In my previous blog, I touched on how I’d begun to adopt ‘pedagogies of affect’ (Kirk, 2010, 2021; Casey & Kirk, 2021) in my PE curriculum. This was a response to the wider learning experiences required of the Health and Well-being AOLE, but also in recognition that my previous approach to Physical education lacked a positive impact on the affective domain for students other than those already hooked on sport. I’d previously identified that my ‘traditional’ approach to PE was not working, and this would be even more apparent should I persist with it during the rollout of the new Curriculum for Wales. However, having digested @imsporticus blog ‘Traditions, not traditional’, I’ve probably mislabeled my previous approach. It wasn’t ‘traditional’ PE at all; it was just questionable practice through the enforcement of my own traditions. No matter the ‘what’ and ‘how’ of your curriculum and pedagogy decisions, it’s simply bad practise if it isn’t informed by and aligned with, the ‘who’ and ‘why’ in your context. Good practise in one context may very well be bad practise in another if it is simply duplicated and adopted. The Curriculum for Wales should be pushing PE leaders to reassess their purpose and curriculum within their setting.
Breaking away from traditions that hold us back
Within this blog, I aim to provide an example of how PE might look for those teachers in Wales who are vexed by the absence of detail in the AOLE What Matters Statements. With every school responsible for its own bespoke curriculum, some may interpret the learning experiences that could be provided in the progression steps as carte blanche to continue enforcing their own traditions of PE, but I implore you – don’t. Take this national opportunity to reflect and consider: “Are my traditions best for me, or best for my learners?”. Learning involves being uncomfortable – slipping into the learning pit – and the dominance and perpetuation of the sports technique-driven curriculum, in its tidy 6-lesson blocks, could be interpreted as the epitome of a PE teacher staying in the comfort zone. By simply looking at Wales’ performance in the Global Matrix 4 study compared to other countries, it’s objectively difficult to justify persisting with the status quo of those established traditions. Wales’ performance compared to other countries makes for some bleak reading. Sit down and…enjoy! PE provision doesn’t have all the answers to national movement tendencies and behaviours, but PE provision that doesn’t influence the affective domain positively in all students is most certainly a part of the problem.
Moving forward, do I have all the answers? Absolutely not. Might you disagree with my approach? Very possibly. But Stolz (2014, cited in @imsporticus, 2023) provides the notion that PE will always be contested due to its dynamic nature and will be “forever evolving in its pursuit to understand what physical is and ought to be and what physical education is.” That being recognised, I too will probably argue with my current approach in the next few years as my new traditions are formed and my setting evolves. However, I am delighted that I have colleagues such as Matthew Trowbridge and Ben King, both Heads of PE in schools close to my own, who are also keen to approach things in markedly different ways without fear of failure. Both characters are critical friends in my pedagogical decision-making processes. Promisingly, changes in my approach have led to increased physical competence, positive social experiences, and improved attitudes towards physical activity. This can only be positive for students in the short and long term of their capacity to engage in promoting their health and wellbeing.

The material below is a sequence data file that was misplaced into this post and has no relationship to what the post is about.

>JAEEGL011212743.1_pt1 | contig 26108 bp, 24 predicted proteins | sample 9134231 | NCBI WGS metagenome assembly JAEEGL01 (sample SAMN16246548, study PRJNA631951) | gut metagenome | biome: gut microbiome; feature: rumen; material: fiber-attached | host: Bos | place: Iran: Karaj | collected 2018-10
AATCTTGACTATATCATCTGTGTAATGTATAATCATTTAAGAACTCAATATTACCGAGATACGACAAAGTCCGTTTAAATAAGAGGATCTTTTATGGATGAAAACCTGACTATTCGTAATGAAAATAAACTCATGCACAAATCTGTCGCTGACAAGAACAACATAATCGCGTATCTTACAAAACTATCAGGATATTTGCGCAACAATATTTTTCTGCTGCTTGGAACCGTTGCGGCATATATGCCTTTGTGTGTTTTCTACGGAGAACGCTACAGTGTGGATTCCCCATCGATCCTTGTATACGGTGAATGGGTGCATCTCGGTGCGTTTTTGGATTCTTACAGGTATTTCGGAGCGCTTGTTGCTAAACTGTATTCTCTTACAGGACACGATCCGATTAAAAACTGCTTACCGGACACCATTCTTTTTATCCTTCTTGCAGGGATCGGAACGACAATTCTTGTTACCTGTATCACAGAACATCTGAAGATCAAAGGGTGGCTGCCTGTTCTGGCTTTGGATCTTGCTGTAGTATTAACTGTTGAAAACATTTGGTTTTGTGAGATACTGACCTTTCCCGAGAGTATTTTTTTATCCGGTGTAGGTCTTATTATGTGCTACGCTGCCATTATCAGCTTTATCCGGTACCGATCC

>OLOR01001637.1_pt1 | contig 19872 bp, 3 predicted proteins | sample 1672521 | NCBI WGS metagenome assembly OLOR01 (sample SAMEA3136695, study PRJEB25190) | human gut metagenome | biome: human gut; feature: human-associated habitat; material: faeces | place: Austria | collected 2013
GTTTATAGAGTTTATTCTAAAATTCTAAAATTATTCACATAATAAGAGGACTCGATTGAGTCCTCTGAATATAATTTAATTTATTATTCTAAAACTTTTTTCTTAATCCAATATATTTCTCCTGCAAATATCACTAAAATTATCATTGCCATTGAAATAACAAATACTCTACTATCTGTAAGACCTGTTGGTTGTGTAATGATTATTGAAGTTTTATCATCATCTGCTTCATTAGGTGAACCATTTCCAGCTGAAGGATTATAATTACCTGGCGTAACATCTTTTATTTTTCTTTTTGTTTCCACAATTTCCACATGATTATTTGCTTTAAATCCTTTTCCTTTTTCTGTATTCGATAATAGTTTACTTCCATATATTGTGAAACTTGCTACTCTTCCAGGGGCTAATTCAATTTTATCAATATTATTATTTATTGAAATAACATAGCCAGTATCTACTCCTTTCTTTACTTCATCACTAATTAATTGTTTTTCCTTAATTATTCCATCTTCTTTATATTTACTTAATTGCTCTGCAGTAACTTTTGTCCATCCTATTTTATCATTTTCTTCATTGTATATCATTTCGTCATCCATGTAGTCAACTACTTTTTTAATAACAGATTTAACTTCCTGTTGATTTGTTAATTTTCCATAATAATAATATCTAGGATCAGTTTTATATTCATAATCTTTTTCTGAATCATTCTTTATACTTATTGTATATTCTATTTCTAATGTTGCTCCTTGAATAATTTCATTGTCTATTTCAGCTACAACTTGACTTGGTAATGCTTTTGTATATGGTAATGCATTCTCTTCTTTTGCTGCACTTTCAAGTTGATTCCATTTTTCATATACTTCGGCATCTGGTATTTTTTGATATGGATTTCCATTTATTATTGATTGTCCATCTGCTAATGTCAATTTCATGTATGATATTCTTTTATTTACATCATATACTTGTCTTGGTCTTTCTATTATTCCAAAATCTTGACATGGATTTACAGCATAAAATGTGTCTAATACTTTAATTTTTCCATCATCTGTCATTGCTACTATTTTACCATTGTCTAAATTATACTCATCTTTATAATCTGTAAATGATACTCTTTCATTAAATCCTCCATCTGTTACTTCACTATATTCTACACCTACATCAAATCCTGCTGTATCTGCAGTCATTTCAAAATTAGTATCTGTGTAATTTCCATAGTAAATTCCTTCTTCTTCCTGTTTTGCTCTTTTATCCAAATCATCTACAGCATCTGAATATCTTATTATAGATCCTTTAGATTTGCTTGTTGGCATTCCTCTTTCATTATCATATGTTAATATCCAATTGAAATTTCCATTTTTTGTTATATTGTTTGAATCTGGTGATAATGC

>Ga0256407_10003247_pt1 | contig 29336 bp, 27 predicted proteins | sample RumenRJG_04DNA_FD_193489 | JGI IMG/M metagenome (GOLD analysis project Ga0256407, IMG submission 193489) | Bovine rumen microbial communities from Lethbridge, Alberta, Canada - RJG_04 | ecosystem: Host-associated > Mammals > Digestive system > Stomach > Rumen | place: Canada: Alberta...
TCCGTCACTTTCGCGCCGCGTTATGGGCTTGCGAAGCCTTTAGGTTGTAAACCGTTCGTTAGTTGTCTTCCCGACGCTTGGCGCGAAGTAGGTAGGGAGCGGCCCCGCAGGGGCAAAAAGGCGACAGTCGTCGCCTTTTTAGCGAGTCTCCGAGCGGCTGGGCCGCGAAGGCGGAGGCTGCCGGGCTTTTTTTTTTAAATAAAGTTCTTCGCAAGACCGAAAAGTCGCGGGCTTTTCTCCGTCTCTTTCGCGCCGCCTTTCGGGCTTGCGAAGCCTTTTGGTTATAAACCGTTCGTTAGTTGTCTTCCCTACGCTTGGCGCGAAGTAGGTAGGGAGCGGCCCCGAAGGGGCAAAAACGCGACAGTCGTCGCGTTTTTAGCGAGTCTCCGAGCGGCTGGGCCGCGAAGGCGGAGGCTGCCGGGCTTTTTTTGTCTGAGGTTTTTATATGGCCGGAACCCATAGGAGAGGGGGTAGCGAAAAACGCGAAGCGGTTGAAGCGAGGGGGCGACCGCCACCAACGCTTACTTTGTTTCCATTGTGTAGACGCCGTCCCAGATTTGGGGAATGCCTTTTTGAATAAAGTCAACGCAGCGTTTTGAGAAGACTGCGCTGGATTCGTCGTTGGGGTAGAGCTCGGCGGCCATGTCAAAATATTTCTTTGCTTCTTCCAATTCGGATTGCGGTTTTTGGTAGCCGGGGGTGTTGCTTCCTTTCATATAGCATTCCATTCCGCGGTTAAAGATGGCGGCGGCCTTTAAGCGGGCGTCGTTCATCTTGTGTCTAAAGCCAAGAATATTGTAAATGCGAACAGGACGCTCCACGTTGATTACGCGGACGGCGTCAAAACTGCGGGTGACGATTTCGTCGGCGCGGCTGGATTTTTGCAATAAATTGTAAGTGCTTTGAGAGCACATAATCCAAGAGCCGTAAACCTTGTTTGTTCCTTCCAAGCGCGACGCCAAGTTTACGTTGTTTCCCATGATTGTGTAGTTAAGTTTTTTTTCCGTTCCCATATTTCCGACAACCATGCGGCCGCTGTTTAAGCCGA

Addressing the What Matters Statements within PE Lessons.
Figure 1 – Learning themes
Figure 1 illustrates the learning themes agreed with my setting’s primary cluster to ensure shared language and learning experiences. Themes highlighted in green could suggest where existing PE approaches may impact.
As previously stated, many PE practitioners, maybe even those with traditions to preserve, might look at the What Matters Statements and progression steps within and use the themes highlighted in green (Figure 1) in WMS 1 (eg. Physical literacy) to justify continuing with well-established curriculum approaches. But a simple exploration of Models based PE (Casey and Kirk, 2021), in this case Teaching Personal and Social Responsibility (TPSR) as the pedagogy of affect, meant themes throughout the WMS were able to be impacted and experienced throughout a unit – all within and through PE. A PE Scholar Concept Curriculum unit was also used to supplement and support the Year 9 boys’ Tchoukball unit because its content (Figure 2) was a natural link to the responsibility levels of the TPSR model.
Figure 2 – Unit from the Concept Curriculum
Figure 3 shows how the unit taught using TPSR linked to and catered for the other WMS themes through experiences without having to resort to “classroom” lessons or a loss of physical activity time. If anything is to be taken from this blog post, it would be this – small changes can have big impacts[MT1] . By ensuring a holistic approach to your lessons and assessment, planning for the AOLE becomes a lot simpler. A lot more impactful.
Figure 3 – Green themes identify those experienced through experiences afforded using the TPSR model.
Teaching Personal and Social Responsibility (TPSR)
The TPSR model is nothing new; Don Hellison first developed the model in the 1970s while working with at-risk youths. The purpose of the approach, as explained on the TPSR Alliance website is to “help students develop themselves as people, learning to be responsible for the ways they conduct themselves and treat other people. Physical activity is used as a vehicle to teach students various life skills that they can practice in the gym and transfer to other settings such as school, community, and home life”. Sounds a bit like the aims of the Health and Wellbeing AOLE and its What Matters Statements – does it not? Or, as Kirk (2010, 2021) calls it – a pedagogy of affect.
The model itself comes in 5 levels of responsibility that students aim to achieve – 6 if you include level 0 (the non-participant) – but, controversially, I tend not to inform students of that level. I make of point of displaying the levels of the model to my class so that they can refer to them. Figure 4 shows the simple graphics placed on the board in the gym throughout the unit.
Figure 4 – Levels of the TPSR model displayed in the sports hall